Consumers shouldn’t shy away from used technology because they assume it won’t work as well, LaGrange said. Reputable retailers will perform rigorous testing on refurbished items, and many will sell items with return policies and warranties comparable to new devices.

“Once someone buys refurbished electronics, they’re much more likely to buy it again. It’s like buying a used pair of jeans for the first time,” he said. “People think: ‘Why was I throwing money away?’

Avoid the “denial stack”

When it’s time to dispose of old electronics, give them a second life by passing them on to a friend or donating them to a recycling or restoration centre. Many of these centres offer a financial bonus by allowing someone to write off the value of your donation.

But they should do it fast, rather than letting outdated technology pile up, LaGrange advises. She refers to the “denial pile,” where electronics that don’t work sit in a basement or garage for years. When someone donates them, they are often too old to restore and can only be thrown away.

“If you were to bring your iPhone X which is now in a drawer, it could be easily restored,” he said. “If you wait six more years, it’s not that easy.”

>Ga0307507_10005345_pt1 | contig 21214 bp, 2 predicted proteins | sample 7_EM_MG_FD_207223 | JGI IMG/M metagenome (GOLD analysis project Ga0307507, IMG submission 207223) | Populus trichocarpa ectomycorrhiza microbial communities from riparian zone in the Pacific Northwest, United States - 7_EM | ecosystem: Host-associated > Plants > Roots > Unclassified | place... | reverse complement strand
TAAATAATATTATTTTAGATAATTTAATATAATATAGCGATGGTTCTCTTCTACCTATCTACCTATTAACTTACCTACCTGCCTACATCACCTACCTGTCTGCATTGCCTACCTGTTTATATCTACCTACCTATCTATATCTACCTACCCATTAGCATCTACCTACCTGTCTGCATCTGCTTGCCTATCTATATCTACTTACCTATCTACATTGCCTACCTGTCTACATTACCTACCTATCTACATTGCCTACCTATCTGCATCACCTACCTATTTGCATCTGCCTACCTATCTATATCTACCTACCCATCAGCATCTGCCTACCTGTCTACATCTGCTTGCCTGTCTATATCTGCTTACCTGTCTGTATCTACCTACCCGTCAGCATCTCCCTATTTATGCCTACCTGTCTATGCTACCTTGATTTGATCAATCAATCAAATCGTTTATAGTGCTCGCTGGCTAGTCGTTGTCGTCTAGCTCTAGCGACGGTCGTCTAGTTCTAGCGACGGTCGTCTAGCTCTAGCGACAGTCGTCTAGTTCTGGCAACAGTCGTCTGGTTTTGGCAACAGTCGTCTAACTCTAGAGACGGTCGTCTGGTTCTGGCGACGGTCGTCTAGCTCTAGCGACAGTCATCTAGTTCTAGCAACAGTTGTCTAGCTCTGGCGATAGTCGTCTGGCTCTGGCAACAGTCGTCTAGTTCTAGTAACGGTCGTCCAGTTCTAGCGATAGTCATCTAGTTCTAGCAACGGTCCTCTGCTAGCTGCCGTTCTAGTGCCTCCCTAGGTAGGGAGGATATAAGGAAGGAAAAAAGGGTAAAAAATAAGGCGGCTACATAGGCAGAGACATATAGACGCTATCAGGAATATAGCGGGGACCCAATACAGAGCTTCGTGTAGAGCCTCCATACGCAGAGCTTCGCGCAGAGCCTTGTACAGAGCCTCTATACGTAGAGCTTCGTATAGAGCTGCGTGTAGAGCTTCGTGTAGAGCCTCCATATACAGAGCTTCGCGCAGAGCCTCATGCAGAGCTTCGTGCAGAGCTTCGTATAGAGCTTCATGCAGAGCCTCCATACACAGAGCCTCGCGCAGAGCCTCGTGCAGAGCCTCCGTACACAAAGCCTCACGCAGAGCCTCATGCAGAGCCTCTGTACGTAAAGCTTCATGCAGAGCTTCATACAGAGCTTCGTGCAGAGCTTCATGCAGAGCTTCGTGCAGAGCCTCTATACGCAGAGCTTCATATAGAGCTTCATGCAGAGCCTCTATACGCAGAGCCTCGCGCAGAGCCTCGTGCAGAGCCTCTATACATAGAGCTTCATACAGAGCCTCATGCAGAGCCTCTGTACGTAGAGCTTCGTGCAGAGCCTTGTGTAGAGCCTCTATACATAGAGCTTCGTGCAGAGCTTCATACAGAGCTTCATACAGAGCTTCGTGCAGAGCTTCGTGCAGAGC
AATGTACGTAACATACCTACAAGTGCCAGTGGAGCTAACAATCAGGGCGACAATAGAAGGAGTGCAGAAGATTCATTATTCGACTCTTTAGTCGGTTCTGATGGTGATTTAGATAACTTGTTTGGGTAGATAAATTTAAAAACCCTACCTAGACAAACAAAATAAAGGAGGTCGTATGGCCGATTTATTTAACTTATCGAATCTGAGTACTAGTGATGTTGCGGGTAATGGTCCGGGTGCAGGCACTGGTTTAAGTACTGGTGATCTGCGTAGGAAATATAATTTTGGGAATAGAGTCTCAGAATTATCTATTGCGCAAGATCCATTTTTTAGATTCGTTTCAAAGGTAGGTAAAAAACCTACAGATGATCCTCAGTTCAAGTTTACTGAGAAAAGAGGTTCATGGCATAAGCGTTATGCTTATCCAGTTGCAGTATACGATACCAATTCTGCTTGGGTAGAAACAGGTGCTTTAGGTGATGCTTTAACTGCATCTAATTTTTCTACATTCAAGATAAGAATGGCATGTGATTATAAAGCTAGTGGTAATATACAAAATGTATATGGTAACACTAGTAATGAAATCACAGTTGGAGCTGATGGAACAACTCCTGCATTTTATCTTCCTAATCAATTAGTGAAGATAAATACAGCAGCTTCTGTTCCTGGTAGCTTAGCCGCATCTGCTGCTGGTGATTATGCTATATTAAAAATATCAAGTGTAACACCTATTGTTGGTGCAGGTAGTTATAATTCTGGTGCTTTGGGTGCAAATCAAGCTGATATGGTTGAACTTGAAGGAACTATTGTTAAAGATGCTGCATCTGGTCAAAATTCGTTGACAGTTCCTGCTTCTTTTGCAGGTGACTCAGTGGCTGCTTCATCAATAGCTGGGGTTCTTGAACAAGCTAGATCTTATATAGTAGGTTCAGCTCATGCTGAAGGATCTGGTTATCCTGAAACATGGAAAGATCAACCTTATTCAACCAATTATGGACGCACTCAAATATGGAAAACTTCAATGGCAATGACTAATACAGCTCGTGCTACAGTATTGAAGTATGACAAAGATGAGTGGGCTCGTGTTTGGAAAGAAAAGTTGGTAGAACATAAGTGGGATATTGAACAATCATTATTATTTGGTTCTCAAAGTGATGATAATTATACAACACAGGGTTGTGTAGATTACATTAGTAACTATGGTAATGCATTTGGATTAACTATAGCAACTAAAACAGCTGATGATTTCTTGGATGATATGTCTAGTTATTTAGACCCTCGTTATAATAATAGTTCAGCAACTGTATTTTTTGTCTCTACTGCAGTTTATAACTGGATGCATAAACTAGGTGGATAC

Support the “right to repair”

Despite a growing national movement around ensuring consumers can get their devices repaired, an issue that is overwhelmingly popular And that has bipartisan support in Congress: no state has yet codified that right into law.

That must change to reduce e-waste, said Nathan Proctor, head of the Right to Repair campaign at the Public Interest Research Group. “In terms of winning the argument, winning the public over, we’re in a really strong position,” he said. “In terms of fixing things, we’re just getting started.”

Currently, nine states are considering bills that strengthen consumers’ right to redress. In addition, three bills have been presented in Congress that would make it easier to repair rights to cars, electronics and tractors.

Pressure from the Biden administration, which has pushed for consumer redress rights, is one of the main reasons tech companies have softened their anti-remedial stance, in Proctor’s view. But making that change permanent requires putting new laws on the books.